The Novak Djokovic deportation debacle threw the Australian Open into chaos on Friday after the visa he used to enter Australia was cancelled again just three days before the tournament.
The world number one was facing another courtroom showdown with the Australian government on the eve of his first match at the year’s first grand slam following Friday’s decision by the country’s immigration minister.
Alex Hawke’s ruling also saw Djokovic facing another night in a detention facility ahead of his hearing, leaving his plans to prepare for what he hoped would be a record 21st major title in tatters.
But it also threw plans for the tournament into disarray, with organisers confirming his first-round match would take place on its opening day.
Sunday’s hearing – at 9.30am in Melbourne (10.30pm on Saturday in the UK) – at least looked to settle the matter once and for all, with seemingly no more scope for further appeals to secure Djokovic’s release in time to begin the defence of his crown.
But the fallout from the case was certain to overshadow the tournament completely, with Djokovic’s entry into Australia without being vaccinated against coronavirus having split the public and the sport.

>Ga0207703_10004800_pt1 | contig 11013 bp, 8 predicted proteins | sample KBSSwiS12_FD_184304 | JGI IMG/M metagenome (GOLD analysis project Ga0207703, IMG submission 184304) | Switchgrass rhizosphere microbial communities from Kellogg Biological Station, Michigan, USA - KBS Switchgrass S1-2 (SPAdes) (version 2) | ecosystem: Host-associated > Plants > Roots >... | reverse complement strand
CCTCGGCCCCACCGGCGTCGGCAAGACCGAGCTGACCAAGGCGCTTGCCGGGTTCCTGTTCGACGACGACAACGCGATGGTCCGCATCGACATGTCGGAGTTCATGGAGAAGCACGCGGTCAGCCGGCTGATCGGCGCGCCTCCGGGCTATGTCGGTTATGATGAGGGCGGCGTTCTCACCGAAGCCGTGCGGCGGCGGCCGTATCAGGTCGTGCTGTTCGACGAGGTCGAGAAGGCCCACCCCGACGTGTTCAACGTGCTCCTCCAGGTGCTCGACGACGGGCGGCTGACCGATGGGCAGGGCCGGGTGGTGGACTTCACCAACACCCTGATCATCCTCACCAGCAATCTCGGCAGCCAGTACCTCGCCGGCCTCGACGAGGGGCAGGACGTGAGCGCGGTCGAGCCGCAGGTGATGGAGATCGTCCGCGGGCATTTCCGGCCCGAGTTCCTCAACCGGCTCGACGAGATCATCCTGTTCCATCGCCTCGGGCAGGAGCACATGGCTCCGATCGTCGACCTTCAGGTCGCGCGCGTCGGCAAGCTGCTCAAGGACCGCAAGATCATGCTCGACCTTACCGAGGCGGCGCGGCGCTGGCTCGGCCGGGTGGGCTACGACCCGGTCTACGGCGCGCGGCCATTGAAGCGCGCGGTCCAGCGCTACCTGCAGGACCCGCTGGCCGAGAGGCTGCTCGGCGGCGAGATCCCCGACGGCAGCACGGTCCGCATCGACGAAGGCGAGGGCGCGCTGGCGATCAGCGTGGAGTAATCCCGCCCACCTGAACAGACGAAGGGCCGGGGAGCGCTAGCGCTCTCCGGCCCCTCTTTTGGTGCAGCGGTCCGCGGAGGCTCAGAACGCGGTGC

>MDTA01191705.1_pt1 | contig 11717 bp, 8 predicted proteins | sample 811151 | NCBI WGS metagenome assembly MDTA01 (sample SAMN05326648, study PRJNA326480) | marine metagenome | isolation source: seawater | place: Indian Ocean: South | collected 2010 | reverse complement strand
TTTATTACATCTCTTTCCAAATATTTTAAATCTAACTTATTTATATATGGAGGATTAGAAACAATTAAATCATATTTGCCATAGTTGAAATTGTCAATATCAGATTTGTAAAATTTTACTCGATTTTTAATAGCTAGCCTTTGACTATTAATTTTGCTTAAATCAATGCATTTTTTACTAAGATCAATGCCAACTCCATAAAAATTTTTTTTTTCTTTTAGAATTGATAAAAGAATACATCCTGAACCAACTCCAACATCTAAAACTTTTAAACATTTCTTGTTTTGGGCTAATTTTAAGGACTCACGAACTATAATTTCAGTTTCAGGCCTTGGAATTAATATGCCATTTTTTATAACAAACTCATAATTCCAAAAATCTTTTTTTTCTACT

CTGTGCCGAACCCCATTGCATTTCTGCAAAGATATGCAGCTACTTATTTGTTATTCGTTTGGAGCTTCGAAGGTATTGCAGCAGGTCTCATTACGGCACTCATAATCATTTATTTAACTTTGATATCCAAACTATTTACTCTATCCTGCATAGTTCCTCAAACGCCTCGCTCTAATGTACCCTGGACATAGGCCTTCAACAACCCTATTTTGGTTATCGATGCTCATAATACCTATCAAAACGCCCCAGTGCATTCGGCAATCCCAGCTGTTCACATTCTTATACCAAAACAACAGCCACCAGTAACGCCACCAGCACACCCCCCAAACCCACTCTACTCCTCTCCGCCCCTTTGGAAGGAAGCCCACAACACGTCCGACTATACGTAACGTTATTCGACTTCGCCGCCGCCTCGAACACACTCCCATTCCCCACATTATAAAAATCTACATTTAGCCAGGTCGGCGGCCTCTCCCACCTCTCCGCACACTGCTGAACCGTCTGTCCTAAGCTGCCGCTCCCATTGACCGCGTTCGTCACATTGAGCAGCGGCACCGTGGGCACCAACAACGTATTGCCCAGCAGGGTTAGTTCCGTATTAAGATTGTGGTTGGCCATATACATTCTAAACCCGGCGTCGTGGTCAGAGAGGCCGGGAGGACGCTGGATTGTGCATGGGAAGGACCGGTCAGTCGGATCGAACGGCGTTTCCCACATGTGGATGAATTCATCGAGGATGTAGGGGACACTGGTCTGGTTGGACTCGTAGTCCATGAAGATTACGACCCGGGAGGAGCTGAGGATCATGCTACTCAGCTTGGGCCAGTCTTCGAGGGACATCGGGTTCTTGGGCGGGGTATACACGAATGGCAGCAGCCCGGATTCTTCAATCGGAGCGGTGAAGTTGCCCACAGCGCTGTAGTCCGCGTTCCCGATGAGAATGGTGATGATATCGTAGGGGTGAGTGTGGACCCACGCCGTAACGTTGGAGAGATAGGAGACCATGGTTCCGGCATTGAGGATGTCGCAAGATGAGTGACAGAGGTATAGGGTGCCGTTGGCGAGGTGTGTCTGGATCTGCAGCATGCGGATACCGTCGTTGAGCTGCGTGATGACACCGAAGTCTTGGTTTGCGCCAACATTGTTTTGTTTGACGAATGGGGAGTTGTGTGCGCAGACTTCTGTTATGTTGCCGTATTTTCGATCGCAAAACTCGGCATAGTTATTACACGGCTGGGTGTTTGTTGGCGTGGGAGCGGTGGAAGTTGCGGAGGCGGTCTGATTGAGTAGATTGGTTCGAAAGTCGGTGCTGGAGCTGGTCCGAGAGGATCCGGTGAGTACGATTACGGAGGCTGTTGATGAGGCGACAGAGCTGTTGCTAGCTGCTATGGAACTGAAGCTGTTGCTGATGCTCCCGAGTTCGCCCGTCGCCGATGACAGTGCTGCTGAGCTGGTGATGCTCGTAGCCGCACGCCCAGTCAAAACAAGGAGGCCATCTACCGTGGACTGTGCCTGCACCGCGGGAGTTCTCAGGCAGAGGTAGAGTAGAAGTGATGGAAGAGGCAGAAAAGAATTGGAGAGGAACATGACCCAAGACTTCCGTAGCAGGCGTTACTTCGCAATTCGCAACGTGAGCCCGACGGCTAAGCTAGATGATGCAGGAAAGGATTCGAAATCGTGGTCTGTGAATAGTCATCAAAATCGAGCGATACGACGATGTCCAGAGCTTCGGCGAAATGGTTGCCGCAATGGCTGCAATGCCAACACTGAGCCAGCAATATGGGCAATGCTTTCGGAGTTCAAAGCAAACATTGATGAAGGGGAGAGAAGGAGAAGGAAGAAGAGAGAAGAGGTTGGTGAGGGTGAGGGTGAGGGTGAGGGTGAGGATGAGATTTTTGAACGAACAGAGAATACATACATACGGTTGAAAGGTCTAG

Sir Andy Murray, a long-time friend and rival of Djokovic, said the Serb had to accept the “consequences” of refusing to get jabbed.
“Ultimately, people have to make their own choices,” said the two-time Wimbledon champion. “But there are also consequences sometimes for those decisions, as well.”
The Scot, who announced he received his booster before flying to Australia himself, added: “The lady who gave me my third jab, she works in the hospital in Central London, and she told me that every single person that is in ICU [intensive care unit] and on ventilators are all people that are unvaccinated.
“I’m not going to sit here and start kicking Novak whilst he’s down. Obviously, a lot of people have criticised the government here, as well. It’s not been good.”